Soundings Trade Only reported that sales in the main powerboat segments rose 16.9%, or 593 boats, to 4,105, and industrywide sales climbed 14.4%, or 755 boats, to 5,988, from October 2012 in 33 states that represent 63% of the national market, according to data compiled by Statistical Surveys Inc.
“These are really excellent results we’re seeing here,” Statistical Surveys National Marine Sales Manager Ryan Kloppe said. “You’re seeing the demand coming through.”
Kloppe said the consistent growth the industry is starting to get is creating the kind of stability that gives builders and dealers more confidence about what to make and stock.
Dealers he met this week at the Marine Dealer Conference & Expo in Orlando, Fla., told him they’re satisfied with their inventory levels.
“They feel very comfortable with what they have,” he said. “They’re probably carrying less inventory, but turning it faster.”
Kloppe said he thinks the industry will see small, but continued growth in November and December, which are traditionally slow sales months.
Florida was the October leader at 1,577 boats, followed by Texas (819), South Carolina (374), Tennessee (358) and California (312). Rounding out the top 10 were North Carolina (287), Michigan (265), Georgia (257), Arizona (191) and New York (153).
Florida (1,214), Texas (781) and South Carolina (330) also led the sales list in October last year, and each of those states said they had more sales this year.
With 17 states left to report, the industry has a chance to surpass the 7,140 boats that were sold nationwide last October, a month that ended with Hurricane Sandy slamming into the East Coast, devastating marinas and boatyards. BoatUS estimated that Sandy damaged or destroyed 65,000 boats at a cost of roughly $650 million.
For 2013 through October in the early-reporting states, sales were up 5.2%, or 5,901 boats, to 118,662, and industrywide they were up 1.5%, or 2,808 boats, to 185,818.
Will autumn prove to be the spring selling season that passed the boating industry by? Judging from September sales in early-reporting states, the mild fall that extended the summer in many areas was encouraging some consumers to buy now and not wait until 2014.
Soundings Trade Only reported that sales for the month in the main powerboat segments rose 18.3%, or 729, to 4,705, from September 2012 and industrywide sales rose 19.9%, or 1,239, to 7,472, in 25 states that represent 59% of the national market, according to data compiled by Statistical Surveys Inc.
September marked the third month in a row of double-digit percentage growth in both categories as builders and dealers rebounded from the effects of a cold, wet spring. The data raised hopes that the industry could have a second successive year of overall sales gains as it continues its recovery from the Great Recession.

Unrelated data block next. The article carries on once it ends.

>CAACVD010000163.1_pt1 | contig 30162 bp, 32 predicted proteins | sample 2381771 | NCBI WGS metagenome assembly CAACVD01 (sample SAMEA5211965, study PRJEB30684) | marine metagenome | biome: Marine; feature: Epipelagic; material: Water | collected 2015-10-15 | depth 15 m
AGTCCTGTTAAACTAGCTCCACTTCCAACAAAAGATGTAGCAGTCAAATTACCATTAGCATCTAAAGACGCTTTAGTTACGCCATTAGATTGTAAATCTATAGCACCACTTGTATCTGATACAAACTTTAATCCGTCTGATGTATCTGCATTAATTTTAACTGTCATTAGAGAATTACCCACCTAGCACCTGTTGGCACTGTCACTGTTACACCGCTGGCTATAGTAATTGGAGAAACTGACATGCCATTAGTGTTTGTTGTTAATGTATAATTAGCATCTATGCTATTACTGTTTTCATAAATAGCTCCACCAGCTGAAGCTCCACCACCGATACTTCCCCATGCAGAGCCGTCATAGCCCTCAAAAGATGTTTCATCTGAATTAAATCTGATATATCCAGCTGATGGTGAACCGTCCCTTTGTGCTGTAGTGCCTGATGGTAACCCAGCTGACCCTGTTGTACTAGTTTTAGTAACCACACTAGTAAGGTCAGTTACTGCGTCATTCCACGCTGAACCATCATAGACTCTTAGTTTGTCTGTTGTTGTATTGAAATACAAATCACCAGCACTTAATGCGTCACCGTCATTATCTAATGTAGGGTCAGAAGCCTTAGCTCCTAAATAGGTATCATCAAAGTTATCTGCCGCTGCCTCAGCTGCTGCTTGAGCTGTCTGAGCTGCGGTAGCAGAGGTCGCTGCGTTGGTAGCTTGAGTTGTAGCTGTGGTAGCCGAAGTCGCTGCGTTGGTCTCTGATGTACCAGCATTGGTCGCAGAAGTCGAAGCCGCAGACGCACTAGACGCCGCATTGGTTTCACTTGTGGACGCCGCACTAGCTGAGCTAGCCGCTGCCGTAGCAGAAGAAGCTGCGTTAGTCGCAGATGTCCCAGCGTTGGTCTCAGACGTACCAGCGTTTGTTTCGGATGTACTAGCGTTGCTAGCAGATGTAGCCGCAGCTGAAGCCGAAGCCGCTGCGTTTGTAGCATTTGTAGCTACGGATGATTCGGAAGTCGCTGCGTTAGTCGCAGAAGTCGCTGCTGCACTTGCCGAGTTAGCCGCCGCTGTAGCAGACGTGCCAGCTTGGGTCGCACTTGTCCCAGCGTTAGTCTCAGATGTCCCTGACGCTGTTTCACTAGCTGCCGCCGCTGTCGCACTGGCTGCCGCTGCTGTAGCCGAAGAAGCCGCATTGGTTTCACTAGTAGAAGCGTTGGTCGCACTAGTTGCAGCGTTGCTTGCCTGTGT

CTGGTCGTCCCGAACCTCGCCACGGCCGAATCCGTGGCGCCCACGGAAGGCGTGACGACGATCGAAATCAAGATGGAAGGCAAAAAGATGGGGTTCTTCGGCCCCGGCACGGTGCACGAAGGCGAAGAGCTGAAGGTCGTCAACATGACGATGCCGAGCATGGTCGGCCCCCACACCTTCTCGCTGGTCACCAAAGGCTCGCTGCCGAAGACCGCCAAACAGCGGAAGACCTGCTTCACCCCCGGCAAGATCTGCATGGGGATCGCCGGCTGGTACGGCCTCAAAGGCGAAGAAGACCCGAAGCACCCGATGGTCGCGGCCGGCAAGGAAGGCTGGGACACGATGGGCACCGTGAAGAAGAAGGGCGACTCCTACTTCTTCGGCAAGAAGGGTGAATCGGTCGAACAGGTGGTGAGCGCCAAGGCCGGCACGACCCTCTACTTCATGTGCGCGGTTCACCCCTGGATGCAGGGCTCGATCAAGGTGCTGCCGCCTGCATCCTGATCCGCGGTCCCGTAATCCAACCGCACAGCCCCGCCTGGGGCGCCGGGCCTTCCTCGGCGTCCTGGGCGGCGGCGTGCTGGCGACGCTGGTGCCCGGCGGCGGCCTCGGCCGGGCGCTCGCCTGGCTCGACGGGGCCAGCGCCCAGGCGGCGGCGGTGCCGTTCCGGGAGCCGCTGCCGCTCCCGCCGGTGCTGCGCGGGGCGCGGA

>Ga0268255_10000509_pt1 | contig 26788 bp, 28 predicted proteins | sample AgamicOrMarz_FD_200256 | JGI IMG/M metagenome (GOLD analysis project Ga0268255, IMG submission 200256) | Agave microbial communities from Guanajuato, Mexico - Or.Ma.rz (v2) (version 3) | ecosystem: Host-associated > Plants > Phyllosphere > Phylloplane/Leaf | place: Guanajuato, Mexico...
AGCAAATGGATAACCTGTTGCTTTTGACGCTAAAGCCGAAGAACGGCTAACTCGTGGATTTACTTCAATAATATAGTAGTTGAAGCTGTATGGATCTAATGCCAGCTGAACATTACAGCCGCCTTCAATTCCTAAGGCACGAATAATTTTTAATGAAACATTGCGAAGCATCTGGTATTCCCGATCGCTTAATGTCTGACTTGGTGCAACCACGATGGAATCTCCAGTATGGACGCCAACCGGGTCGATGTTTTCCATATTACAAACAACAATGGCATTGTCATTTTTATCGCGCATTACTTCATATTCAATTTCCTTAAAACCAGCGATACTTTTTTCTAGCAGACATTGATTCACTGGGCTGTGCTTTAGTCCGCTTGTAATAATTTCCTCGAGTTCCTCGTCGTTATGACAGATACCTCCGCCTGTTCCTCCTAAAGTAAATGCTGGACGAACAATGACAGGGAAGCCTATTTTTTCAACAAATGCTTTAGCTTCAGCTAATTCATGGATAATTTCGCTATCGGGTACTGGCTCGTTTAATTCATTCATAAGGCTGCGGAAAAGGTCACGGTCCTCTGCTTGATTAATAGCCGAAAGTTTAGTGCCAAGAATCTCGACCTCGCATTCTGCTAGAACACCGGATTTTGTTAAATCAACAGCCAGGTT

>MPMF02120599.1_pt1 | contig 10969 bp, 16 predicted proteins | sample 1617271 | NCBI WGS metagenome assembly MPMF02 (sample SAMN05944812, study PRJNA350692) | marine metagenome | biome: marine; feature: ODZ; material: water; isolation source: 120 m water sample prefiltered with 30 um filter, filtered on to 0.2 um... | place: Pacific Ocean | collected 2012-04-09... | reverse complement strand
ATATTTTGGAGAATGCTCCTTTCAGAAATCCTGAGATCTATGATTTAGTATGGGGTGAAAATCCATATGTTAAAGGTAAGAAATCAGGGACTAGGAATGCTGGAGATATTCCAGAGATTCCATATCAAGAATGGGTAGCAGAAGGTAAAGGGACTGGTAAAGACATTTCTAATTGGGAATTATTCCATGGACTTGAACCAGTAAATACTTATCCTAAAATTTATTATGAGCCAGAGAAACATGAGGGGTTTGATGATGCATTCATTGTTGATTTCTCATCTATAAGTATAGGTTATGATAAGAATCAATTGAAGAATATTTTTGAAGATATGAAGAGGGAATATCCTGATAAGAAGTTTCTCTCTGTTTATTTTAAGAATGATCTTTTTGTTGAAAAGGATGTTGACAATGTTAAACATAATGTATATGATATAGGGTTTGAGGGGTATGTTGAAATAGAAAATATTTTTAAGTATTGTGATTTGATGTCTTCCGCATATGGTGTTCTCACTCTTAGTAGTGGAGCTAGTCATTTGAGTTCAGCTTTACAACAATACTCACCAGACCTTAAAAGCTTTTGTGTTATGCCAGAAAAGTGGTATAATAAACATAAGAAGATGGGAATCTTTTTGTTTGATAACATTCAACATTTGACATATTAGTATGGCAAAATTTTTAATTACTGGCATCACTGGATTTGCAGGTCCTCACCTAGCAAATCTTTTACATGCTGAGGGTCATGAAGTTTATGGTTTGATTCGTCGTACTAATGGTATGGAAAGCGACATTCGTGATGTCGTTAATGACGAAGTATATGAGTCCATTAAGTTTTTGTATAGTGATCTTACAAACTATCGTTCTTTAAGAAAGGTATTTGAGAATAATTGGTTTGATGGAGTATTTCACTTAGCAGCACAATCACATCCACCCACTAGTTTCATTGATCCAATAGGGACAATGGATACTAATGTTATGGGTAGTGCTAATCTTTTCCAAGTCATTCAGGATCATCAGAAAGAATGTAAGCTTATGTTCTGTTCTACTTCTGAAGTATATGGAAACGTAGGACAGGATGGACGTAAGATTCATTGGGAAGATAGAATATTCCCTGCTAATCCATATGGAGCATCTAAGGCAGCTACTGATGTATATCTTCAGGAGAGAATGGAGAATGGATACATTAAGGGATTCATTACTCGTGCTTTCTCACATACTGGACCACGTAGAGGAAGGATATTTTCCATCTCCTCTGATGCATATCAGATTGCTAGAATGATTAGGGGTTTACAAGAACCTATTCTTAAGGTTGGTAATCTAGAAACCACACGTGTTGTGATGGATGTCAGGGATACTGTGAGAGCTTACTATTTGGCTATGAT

“It’s really nice to see,” Statistical Surveys national marine sales manager Ryan Kloppe said. “Considering the slow spring we had, these are positive signs for the industry.”
Florida was the September leader with 1,449 sales, 280 more than the state reported in 2012. Texas ranked second at 1,171, followed by North Carolina (582), California (515) and Michigan (458). Rounding out the top 10 were South Carolina (380), Tennessee (336), Georgia (329), Mississippi (279) and New York (216).
Kloppe said all of the top 10-selling states and 21 of the 25 that have reported say they had more September sales this year than they did in 2012. “That’s big,” he said.
With the other 25 yet to report, the industry is likely to surpass its 50-state total from last September, when 9,412 boats were sold.
Sales traditionally slow as the year winds down, so Kloppe doubts that fall sales can overcome the effects of the weak spring even if the gains continue.
“It’s hard to make up for sales that were lost in April and May,” he said, but he said the positive momentum of the last few months “is a good sign coming down the homestretch of 2013.”
For the year through September in the early-reporting states, sales were up 4.7% in the main segments, or 5,009 boats, to 110,808, and they were up 1% industrywide, or 1,740, to 173,902.
More Americans took to the water in new boats this summer, often buying smaller, less expensive models, as the industry is showing signs of a recovery.
Bloomberg reported that purchases of powerboats — which include yachts, pontoons and fishing vessels — rose 18.9% in July from a year earlier, according to figures from Statistical Surveys Inc., a research company based in Grand Rapids, Michigan. Even with mild summer weather and a cold winter, year-to-date sales are up 3.1%, the data show.
The industry “is performing pretty well again” after bottoming in 2010, with smaller boats — those under 30 feet in length — showing particular strength, said Tom Walworth, the company’s president. This category has rebounded about 13% since 2010, outpacing the 9.3% growth rate for larger craft, a sign there’s been a lasting shift in consumer preferences since the 18-month recession ended in June 2009, he said.
“What really stands out in the economic recovery thus far is that demand for smaller boats is coming back pretty nicely,” said Michael Swartz, an analyst with SunTrust Banks Inc. (STI) in Atlanta. That’s partly because “very lax” lending standards before the recession have become more restrictive, so people are buying what they can afford, he said.